Telecom & Wireless

How Verizon and AT&T Expectations Differ From 2015 to 2019

Again, 24/7 Wall St. wanted to look elsewhere rather than only focusing on a report focused mostly on credit ratings instead of what the expectations are for equity investors.

It is no secret that AT&T has a higher dividend yield than Verizon, but investors might want to notice that the relative yield comparison is now closer than it has been in recent years. AT&T yields 4.89%, versus 4.58% for Verizon. These are both very high dividend yields, and the reality is that many income investors are going to pick apart the companies to see which they prefer if the yields have just a 0.3% difference.

A look at Thomson Reuters shows that AT&T’s revenue of $146.8 billion from 2015 is expected to be $164.6 billion in 2016, and that is expected to be closer to $172.5 billion in 2019. That puts the 2019 versus 2015 growth at an expected 17.5% over the four-year period.

Thomson Reuters also showed Verizon’s revenue of $131.6 billion in 2015 going down slightly to $126.3 billion in 2016. Still, it sees revenue growing to $130.2 billion in 2019. That is effectively flat revenue expectations, but that does not include larger deals including or after Yahoo, and that leaves room for growth.

At $39.25, AT&T shares are down 10.6% from the 52-week high of $43.89. AT&T’s consensus analyst price target of $42.61 implies an upside of 8.3%, plus that 4.89% dividend, in a total return. AT&T has a market cap of $241 billion, and its total return so far in 2016 has been a gain of 19.9%. Thomson Reuters shows that AT&T’s dividend of $1.89 per share from 2015 is expected to grow to $2.07 per share in 2019 (10% growth in total).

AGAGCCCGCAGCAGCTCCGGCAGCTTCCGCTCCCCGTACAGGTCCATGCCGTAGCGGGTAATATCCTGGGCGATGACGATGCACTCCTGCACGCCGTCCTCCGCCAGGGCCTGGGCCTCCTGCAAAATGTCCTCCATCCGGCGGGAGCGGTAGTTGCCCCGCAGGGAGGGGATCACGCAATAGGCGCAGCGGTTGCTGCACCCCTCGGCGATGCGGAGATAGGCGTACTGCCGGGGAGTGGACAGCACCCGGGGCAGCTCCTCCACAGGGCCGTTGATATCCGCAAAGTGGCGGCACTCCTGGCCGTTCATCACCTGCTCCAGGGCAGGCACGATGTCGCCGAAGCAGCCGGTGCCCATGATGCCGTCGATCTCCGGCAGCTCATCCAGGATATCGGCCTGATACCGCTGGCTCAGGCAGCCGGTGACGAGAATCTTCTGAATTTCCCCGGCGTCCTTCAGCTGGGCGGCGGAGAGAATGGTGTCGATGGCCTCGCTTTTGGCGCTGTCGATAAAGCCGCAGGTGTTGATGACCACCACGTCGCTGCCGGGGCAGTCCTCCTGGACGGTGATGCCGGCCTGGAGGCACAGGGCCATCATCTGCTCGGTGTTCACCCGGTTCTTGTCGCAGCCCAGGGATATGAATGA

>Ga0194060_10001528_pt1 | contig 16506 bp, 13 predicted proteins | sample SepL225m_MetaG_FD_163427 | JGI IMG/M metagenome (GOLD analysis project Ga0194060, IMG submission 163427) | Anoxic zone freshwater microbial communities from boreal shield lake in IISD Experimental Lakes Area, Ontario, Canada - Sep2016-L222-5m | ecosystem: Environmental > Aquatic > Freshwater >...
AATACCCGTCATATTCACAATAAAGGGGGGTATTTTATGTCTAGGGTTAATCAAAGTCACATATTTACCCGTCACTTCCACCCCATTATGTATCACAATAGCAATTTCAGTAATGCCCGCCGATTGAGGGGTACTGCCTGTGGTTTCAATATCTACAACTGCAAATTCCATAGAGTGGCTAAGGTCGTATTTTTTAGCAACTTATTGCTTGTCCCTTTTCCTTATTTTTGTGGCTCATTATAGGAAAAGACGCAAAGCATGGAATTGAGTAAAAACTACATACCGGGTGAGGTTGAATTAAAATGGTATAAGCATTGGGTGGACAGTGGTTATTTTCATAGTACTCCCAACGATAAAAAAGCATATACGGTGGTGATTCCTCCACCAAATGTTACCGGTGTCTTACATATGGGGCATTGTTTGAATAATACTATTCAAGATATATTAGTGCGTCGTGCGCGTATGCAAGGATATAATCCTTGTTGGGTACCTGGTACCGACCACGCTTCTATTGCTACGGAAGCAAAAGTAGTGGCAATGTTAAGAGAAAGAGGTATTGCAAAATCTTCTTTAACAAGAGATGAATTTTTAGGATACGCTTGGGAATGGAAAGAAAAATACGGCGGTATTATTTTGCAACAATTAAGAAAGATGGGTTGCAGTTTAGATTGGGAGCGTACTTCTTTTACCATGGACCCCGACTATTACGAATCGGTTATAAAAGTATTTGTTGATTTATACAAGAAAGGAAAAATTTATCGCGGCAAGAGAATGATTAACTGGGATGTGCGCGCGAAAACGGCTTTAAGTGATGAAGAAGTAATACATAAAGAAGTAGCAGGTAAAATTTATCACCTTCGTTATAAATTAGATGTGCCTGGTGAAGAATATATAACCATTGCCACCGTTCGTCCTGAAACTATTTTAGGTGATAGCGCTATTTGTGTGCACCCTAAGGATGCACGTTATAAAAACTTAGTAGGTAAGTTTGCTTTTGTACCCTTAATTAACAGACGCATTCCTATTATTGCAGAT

Verizon’s recent share price of $50.43 is down 11.4% from its 52-week high of $56.95. Verizon’s consensus price target of $54.63 implies upside of 8.3%, and then there is the 4.58% yield to add on for a total return expectation. Verizon’s market cap is $205 billion, and its total return so far in 2016 has been 14%. When 24/7 Wall St. ran its bullish and bearish case on Verizon for 2016, the view was for an expected 13.3% total return. Thomson Reuters shows that Verizon’s dividend of $2.23 per share in 2015 should grow to $2.45 per share in 2019 (10% total dividend growth).

As you may have guessed, the paths of AT&T and Verizon may be different in how each plans to achieve growth. Still, the current market conditions are signaling that the expectations, at least for the equity investors, may be quite similar here. Perhaps the 5G build-outs ahead and pending or unknown acquisitions will change how things now look.

Expectations for each telecom giant may change through earnings season, and we should keep in mind that the highly expected 5G roll-outs probably will not start really adding into new revenues until 2018 to 2022.